Supervision fees are payable on the date of the granting of a licence pro-rata to 31st December, and thereinafter annually in two instalments of equal amount on the 1st January and 1st July of each year. Fees are not refundable.


Supervision of licensee

The MFSA supervises financial institutions continuously through off-site and on-site analyses. Amongst others, licence holders are required to submit statistical returns on a monthly and quarterly basis. The quarterly returns are more comprehensive since they include a detailed breakdown of assets and liabilities, off-balance items, profit and loss returns as well as liquidity, own funds, capital adequacy and large exposures returns where applicable. The MFSA then compiles monthly and quarterly reports on the institution using the CAMEL factors (capital, assets/liabilities, management, earnings and liquidity).

Payment Institutions (PIs) Licences


Introduction

Building on the country’s reputation as an eGaming and eCommerce location, payment service providers establishing operations in Malta can benefit from a wide customer base. In addition, Malta’s tax regime, in combination with passporting rights to other EU countries, makes Malta an attractive location for payment institutions.


Payment institutions (PIs) licensed in Malta provide global services to companies and merchants. They are regulated under the Financial Institutions Act. In 2010, Malta also implemented the European Payment Services Directive. Like other financial institutions, PIs are not allowed to receive deposits or other repayable funds from the public and must use funds exclusively to provide payment services.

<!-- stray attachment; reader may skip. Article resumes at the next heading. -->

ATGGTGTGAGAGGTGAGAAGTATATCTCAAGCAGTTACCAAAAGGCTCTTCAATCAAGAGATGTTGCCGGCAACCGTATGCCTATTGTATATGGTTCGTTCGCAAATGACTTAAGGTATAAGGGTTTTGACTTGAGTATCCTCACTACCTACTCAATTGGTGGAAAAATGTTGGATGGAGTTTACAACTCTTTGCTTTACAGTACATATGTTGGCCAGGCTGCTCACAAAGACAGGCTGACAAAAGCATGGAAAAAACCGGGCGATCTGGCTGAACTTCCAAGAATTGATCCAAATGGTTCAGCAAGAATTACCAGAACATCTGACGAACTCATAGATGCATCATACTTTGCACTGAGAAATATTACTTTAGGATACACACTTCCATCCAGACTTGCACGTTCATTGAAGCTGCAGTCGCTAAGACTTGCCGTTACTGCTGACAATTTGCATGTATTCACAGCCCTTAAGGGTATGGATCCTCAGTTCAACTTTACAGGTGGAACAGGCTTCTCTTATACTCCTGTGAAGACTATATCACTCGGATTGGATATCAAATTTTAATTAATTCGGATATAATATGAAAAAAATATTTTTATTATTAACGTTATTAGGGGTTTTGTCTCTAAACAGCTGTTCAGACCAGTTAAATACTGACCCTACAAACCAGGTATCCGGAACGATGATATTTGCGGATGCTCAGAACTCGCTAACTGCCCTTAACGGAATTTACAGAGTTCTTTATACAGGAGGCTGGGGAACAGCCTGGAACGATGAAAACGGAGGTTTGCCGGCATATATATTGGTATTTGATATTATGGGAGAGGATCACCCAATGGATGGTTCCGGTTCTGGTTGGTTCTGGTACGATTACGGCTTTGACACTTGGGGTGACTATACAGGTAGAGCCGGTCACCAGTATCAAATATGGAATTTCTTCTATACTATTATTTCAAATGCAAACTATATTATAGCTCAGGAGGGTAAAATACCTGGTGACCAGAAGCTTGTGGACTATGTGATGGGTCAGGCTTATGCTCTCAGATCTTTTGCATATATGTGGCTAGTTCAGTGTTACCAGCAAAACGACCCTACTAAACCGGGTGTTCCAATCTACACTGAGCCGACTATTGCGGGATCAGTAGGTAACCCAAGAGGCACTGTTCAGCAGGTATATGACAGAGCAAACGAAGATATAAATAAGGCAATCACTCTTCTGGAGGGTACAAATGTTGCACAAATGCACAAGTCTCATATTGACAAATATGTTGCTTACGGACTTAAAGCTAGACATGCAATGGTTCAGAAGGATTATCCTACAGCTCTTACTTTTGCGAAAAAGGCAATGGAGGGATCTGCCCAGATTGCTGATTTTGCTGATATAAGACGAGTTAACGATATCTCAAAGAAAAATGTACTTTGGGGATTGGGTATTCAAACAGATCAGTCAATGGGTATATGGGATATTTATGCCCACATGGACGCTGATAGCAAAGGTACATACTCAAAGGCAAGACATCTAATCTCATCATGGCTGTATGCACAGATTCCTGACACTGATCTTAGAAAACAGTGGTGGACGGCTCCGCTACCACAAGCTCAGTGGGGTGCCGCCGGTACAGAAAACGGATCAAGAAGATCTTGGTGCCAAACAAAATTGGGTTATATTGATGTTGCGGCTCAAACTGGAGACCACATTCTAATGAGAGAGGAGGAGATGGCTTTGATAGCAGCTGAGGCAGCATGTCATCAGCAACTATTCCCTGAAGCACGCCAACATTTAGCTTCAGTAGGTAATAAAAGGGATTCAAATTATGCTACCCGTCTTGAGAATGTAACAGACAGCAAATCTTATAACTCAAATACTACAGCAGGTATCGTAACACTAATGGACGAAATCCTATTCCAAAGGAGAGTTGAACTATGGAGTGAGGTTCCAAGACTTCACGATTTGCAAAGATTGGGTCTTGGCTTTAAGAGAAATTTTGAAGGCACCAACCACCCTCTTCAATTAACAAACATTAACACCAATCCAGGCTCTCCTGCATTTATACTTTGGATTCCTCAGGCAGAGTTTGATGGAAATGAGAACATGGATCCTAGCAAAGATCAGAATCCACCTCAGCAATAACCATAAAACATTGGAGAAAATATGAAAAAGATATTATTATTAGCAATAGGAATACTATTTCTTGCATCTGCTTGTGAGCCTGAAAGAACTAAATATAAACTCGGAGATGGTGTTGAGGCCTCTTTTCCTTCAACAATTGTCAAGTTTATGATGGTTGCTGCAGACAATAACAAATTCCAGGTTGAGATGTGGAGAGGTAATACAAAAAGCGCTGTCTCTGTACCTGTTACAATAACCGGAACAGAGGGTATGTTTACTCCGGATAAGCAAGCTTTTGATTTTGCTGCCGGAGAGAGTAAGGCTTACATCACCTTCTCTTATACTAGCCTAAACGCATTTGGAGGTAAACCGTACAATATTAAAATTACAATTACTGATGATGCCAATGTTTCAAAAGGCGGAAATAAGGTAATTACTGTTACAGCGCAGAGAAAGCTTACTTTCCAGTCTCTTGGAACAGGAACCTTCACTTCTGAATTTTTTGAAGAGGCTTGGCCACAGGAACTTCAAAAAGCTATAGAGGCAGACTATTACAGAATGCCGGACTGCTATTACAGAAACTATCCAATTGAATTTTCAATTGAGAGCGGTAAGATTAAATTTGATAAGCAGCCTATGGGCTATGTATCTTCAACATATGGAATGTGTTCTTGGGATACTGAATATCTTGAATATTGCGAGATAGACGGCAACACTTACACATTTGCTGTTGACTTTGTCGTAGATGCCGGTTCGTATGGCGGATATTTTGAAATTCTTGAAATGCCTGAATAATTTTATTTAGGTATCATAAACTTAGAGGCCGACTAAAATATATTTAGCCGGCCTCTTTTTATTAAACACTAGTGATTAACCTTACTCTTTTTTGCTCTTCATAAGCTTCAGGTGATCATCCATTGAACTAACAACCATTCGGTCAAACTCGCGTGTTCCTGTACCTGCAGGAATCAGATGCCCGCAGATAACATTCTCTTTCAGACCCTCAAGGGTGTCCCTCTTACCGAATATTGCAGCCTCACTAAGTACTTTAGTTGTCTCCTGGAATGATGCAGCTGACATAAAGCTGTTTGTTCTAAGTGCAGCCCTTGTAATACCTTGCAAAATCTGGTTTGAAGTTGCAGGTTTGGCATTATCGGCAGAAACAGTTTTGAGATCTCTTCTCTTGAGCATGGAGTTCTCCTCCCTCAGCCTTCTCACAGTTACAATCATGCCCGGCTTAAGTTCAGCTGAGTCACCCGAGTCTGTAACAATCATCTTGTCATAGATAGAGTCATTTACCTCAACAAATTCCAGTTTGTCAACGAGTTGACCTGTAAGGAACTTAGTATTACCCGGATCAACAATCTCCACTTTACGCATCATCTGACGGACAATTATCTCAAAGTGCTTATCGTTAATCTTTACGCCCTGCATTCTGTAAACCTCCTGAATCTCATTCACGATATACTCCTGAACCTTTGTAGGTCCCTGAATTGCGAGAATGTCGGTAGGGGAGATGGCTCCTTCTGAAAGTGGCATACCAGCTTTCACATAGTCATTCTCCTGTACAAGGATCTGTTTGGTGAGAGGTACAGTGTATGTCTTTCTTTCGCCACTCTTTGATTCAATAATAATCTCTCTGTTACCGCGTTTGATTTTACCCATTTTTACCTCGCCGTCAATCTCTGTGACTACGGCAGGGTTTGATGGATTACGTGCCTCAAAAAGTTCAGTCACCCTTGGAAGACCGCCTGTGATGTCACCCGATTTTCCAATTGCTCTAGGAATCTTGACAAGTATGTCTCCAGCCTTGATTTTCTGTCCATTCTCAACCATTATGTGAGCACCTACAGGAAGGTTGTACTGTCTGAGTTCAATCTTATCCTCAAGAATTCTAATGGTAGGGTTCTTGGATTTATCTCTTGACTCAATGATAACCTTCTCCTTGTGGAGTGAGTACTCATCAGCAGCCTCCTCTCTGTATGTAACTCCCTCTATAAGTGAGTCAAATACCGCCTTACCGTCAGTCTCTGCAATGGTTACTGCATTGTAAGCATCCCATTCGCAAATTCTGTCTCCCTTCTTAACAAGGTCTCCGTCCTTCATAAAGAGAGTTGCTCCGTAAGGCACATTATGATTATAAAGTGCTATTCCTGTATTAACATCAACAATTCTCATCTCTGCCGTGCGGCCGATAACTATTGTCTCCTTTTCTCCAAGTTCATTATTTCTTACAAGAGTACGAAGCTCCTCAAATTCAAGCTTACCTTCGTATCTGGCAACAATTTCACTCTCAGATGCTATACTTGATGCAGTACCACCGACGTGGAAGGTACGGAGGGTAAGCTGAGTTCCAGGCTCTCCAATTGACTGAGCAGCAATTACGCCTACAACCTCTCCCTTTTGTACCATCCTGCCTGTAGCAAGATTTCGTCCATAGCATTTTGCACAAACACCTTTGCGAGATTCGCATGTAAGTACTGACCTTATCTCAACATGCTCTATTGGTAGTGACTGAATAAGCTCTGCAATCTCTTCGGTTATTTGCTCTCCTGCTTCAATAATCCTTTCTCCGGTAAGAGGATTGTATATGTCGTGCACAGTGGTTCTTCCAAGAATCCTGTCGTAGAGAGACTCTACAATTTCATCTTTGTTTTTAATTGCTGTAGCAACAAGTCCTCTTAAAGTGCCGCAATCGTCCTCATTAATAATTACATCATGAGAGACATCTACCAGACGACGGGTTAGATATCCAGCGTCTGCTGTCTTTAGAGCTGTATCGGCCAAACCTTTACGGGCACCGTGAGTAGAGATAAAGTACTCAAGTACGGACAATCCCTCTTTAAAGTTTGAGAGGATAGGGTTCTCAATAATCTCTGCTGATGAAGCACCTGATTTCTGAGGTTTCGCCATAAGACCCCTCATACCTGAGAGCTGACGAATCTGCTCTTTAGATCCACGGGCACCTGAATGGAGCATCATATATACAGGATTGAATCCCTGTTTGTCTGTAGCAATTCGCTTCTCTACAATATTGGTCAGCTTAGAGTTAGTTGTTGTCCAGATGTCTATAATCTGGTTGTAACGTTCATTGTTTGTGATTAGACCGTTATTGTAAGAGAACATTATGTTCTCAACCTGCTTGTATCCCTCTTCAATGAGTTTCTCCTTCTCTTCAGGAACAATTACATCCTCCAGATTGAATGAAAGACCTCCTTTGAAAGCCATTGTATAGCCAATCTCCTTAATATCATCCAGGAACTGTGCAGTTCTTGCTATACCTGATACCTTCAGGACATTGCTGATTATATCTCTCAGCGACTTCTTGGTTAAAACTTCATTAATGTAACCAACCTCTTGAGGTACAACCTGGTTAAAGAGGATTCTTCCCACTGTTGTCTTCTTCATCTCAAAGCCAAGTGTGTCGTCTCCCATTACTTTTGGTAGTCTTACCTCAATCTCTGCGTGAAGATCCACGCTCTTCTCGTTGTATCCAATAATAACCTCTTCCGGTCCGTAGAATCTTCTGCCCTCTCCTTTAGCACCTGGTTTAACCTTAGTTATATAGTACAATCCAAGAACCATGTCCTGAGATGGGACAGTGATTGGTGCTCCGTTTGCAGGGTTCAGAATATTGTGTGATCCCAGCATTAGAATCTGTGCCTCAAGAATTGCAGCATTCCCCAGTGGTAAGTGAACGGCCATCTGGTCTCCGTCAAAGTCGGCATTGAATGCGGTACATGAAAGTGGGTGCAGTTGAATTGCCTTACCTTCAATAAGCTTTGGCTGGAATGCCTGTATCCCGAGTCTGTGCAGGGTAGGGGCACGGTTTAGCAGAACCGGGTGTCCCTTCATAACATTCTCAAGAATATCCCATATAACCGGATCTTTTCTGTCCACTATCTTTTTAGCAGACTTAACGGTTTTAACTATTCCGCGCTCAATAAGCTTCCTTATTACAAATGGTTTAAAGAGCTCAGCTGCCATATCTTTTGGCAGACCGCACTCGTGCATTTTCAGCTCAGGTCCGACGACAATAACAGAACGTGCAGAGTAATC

MFSA

Since 2002, the Malta Financial Services Authority (MFSA) has been responsible for issuing licences to payment institutions and for the supervision of these institutions. Before any formal application for a licence is made, the MFSA urges the promoters to meet with the MFSA to discuss the proposed set-up and the regulatory requirements to ensure the smooth running of the licensing process. The final application must be accompanied by the required supporting documentation such as a business plan, identifying the type and volume of business to be undertaken and the structure, organization and management system of the institution.